Background: Adverse drug events (ADEs) occur frequently, and serious ADEs are associated with mortality or prolonged morbidity. As many ADEs are preventable, identification and modification of systems and processes that permit ADEs has the potential to reduce the rate of ADEs.
Methods: Root cause analysis was systematically employed in a blame-free fashion to investigate the patterns of serious ADEs that occurred during a 29-month period at Hermann Hospital (Houston), and process improvements were implemented on the basis of these findings. The consistently nonpunitive responses to the results of the initial and subsequent root cause analyses was gradually seen, accepted, and ultimately embraced by the hospital staff.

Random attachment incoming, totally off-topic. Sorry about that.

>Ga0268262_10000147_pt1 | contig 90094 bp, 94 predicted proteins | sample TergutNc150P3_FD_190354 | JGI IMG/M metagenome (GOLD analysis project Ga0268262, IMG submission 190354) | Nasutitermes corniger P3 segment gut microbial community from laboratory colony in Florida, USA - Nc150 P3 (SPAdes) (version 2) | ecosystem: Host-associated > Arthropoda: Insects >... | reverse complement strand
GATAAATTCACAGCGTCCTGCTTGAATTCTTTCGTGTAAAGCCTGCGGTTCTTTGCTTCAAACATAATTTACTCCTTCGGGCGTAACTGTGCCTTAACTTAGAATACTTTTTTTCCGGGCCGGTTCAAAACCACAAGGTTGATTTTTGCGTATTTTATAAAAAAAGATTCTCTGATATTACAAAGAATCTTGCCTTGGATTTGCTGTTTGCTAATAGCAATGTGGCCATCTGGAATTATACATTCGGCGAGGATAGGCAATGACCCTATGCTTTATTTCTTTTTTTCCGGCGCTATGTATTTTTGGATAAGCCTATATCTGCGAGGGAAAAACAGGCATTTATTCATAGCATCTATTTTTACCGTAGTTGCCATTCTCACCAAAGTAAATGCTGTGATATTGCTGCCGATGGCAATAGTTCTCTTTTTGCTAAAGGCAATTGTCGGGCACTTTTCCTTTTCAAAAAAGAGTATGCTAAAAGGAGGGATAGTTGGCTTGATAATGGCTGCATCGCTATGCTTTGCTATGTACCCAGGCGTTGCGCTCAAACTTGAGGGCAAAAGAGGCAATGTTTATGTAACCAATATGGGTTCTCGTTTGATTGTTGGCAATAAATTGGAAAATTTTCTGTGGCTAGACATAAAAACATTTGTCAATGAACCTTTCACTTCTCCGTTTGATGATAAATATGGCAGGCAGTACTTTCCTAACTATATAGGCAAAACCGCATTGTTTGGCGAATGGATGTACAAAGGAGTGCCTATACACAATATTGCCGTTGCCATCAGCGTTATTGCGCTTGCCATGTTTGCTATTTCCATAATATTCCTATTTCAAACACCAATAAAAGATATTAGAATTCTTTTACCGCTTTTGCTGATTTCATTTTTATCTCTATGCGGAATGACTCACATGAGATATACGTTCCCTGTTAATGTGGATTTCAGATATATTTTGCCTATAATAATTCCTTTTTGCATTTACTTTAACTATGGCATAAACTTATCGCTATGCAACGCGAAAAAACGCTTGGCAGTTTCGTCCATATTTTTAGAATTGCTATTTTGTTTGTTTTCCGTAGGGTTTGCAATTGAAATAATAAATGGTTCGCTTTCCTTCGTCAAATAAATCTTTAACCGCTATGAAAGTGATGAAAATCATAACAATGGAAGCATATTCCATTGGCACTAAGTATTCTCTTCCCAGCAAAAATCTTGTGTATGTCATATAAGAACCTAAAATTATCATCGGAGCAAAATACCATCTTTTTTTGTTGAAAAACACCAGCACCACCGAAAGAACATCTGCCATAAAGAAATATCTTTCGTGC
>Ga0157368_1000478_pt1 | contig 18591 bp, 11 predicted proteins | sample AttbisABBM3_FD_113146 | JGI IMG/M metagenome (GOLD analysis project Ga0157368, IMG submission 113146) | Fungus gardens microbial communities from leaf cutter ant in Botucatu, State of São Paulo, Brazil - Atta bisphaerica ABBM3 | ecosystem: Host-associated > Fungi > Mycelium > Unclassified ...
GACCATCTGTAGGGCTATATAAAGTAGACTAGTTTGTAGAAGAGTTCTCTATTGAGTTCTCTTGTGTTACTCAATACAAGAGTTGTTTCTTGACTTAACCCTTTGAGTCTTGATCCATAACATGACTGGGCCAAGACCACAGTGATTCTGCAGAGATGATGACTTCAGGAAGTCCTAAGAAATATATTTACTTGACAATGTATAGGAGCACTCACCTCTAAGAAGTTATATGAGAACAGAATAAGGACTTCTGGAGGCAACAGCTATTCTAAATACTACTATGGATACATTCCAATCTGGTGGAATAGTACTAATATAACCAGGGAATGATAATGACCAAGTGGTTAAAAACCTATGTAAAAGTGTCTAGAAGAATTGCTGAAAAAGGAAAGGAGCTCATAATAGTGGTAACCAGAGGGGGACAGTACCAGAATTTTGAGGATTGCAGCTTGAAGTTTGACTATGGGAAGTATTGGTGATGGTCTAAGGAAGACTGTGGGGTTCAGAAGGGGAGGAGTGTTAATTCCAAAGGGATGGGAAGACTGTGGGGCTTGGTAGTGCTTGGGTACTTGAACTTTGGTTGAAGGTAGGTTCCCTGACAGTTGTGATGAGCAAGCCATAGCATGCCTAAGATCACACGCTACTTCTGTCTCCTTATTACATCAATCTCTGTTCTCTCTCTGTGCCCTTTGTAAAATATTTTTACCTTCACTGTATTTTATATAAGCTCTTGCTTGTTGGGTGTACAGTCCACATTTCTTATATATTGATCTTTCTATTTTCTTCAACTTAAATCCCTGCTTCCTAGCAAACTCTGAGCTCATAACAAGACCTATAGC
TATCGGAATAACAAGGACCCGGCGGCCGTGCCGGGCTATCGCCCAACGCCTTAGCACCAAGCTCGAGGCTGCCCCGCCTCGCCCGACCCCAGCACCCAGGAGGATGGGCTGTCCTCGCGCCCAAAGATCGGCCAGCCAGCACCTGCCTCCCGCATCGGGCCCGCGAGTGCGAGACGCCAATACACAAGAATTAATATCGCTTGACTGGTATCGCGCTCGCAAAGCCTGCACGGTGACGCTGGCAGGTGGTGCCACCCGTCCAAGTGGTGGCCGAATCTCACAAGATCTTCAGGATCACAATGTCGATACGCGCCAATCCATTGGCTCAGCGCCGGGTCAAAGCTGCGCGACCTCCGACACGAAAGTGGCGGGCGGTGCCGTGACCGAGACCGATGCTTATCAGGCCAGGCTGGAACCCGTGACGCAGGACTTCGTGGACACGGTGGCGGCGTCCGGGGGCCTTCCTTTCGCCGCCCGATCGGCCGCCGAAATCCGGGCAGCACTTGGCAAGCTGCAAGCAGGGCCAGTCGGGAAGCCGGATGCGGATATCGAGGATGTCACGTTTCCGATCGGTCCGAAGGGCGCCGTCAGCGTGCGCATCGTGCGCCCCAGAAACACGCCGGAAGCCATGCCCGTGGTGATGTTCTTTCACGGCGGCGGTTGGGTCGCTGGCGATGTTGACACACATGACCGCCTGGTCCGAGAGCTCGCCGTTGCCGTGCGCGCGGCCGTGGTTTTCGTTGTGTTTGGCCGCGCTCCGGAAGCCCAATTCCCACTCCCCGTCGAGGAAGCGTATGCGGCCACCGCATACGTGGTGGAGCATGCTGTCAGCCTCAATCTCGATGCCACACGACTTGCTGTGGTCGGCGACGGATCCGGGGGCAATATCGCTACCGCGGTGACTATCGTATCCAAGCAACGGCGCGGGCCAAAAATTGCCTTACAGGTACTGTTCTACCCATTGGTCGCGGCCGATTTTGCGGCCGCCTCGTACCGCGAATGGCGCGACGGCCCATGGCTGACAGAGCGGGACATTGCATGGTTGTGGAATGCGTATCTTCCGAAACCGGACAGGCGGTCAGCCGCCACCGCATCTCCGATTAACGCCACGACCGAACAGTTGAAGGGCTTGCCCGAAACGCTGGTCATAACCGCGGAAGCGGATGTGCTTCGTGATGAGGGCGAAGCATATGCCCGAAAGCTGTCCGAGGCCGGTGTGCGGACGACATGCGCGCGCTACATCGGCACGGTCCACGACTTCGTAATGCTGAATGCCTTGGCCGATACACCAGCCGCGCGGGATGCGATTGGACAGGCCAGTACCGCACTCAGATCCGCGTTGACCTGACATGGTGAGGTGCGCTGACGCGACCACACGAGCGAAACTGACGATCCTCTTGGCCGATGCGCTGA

Results: The most commonly identified root causes were environmental factors (for example, increased census, increased acuity, change of shift) and staffing issues (for example, personnel new to a unit). Policy changes that led to increased use of forcing or constraining functions (for example, removal of concentrated intravenous potassium solutions from floor stocks) and better personnel support (for example, early awareness and response to localized increases in census and acuity) were particularly effective. Although limited by our lack of active surveillance and not necessarily directly due to the process changes that we implemented, the rate of voluntarily reported serious ADEs/100,000 patient days decreased during this time from 7.2 to 4.0, a decline of 45% (p < 0.001).
Conclusion: Systematic application of root cause analysis followed by implementation of process changes that target the underlying cause(s) of each event can be successfully implemented in a large hospital.